Computational studies of mechanisms underlying the reactions of enzymatic and nonenzymatic systems
Date of Issue2017-05-29
School of Physical and Mathematical Sciences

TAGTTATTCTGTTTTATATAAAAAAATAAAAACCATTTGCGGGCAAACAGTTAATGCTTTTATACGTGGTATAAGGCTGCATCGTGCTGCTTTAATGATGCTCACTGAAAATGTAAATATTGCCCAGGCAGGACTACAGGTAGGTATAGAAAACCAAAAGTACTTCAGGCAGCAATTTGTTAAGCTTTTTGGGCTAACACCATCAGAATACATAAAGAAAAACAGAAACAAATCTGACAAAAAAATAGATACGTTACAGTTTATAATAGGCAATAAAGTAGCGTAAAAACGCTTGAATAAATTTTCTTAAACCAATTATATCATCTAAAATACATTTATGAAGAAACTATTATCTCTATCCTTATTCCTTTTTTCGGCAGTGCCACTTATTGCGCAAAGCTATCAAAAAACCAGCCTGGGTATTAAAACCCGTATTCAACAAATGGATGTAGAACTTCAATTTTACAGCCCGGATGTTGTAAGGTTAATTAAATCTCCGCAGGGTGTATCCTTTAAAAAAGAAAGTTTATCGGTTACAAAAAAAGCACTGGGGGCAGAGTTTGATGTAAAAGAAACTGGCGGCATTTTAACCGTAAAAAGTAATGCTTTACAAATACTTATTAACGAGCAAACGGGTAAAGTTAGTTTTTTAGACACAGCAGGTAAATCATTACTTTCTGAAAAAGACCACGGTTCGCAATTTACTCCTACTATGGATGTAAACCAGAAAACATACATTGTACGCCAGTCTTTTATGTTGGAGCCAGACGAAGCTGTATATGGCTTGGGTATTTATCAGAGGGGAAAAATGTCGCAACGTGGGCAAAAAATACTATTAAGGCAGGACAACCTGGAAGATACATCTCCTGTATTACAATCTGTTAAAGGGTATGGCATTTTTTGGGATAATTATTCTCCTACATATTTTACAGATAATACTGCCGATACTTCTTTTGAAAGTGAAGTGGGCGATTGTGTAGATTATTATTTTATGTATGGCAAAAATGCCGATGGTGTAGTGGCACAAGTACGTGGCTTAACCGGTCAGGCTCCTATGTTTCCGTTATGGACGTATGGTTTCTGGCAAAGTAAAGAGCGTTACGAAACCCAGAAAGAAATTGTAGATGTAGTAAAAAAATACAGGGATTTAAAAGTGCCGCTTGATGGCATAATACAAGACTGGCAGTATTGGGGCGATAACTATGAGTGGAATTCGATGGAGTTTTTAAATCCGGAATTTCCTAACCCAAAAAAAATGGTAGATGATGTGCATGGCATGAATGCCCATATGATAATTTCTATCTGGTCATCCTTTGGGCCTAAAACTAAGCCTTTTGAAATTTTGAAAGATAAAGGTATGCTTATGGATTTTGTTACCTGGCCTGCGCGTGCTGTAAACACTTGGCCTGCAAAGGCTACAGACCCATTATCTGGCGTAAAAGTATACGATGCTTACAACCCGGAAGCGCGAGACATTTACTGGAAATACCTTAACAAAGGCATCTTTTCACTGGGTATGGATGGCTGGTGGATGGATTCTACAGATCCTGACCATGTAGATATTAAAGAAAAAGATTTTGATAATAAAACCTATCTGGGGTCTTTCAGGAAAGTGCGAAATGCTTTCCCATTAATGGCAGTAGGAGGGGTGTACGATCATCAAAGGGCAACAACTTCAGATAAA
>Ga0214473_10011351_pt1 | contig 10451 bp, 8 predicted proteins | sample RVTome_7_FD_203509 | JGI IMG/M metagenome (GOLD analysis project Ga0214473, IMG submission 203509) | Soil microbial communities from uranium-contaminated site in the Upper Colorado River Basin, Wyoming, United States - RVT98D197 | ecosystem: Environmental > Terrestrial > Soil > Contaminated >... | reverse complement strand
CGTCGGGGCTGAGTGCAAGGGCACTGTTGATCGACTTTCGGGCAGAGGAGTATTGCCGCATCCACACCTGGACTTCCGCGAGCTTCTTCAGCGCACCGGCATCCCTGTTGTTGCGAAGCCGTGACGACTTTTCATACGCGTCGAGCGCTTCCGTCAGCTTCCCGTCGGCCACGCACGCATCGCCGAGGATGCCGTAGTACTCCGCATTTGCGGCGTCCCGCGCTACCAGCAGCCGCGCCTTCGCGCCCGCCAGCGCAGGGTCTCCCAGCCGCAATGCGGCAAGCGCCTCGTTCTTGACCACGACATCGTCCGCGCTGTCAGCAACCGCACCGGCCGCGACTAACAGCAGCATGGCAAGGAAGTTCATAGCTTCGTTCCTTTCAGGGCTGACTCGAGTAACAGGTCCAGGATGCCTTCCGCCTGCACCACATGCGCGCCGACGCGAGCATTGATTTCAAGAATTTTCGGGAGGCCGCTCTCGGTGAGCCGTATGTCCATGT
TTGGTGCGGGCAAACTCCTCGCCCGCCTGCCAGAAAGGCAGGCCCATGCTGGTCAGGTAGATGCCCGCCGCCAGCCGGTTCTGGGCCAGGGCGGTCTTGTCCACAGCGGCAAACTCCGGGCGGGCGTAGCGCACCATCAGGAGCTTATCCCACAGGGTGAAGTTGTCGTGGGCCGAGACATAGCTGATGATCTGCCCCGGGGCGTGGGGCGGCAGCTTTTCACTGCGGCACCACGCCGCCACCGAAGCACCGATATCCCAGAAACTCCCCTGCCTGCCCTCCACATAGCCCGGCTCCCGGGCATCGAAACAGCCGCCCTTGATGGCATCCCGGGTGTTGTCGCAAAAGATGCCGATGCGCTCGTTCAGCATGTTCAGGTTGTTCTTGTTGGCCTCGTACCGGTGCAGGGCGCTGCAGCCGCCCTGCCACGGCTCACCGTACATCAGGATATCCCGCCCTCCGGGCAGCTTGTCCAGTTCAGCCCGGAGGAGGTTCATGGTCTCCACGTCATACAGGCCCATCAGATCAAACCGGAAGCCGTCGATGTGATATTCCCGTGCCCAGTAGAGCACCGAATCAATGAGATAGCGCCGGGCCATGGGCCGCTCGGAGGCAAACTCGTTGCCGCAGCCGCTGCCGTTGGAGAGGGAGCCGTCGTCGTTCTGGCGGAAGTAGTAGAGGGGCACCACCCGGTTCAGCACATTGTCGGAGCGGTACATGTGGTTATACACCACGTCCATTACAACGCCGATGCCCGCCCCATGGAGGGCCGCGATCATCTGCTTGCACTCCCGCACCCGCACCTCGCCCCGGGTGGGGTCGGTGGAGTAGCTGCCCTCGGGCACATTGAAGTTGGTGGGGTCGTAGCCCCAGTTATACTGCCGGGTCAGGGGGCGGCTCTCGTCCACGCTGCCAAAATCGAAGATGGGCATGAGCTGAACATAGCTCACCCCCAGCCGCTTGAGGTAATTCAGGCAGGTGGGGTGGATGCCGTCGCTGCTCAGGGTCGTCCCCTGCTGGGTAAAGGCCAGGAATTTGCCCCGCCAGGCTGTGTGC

Computational chemistry has been proven to be increasingly helpful and thus important when investigating chemical properties such as chemical reactivity. The hybrid quantum mechanics and molecular mechanics (QM/MM) method that exploits the advantages of both quantum mechanics (QM) and molecular mechanics (MM) methods is a promising tool to gain detailed insights into complex systems such as enzymes and metal-organic frameworks (MOFs). Herein, QM/MM calculations are applied to three enzyme systems (cytochrome P450 Family 19 Subfamily A Member 1 (CYP19A1), heme oxygenase (HO), and Mo-Cu carbon monoxide dehydrogenase (MoCu CODH)) and one MOF (Cu-PDW) system, to elucidate the reaction mechanisms involved therein. For CYP19A1, the substrate was found able to act as proton source in the second step and Cpd I-driven mechanisms for the third step that well explain latest experimental observations were proposed. Ferric superoxide was found as a likely reactive species for ferric verdoheme formation in HO in the absence of a reducing equivalent and the reaction mechanism was also studied. For Mo-Cu CODH, the release of CO2 from its thiocarbonate intermediate, which was energetically difficult in DFT calculations, was found plausible in our QM/MM calculations, implying the importance of the protein environment. For the Cu-PDW MOF, CH-π interactions between substrates and the organic ligand in the MOF were identified as a key factor that leads to the enatioselectivity in the reaction studied. The mechanistic scenarios derived could provide guidelines for the development of drugs targeting CYP19A1, the engineering of the aforementioned enzymes, and the design of more efficient Cu-PDW MOFs.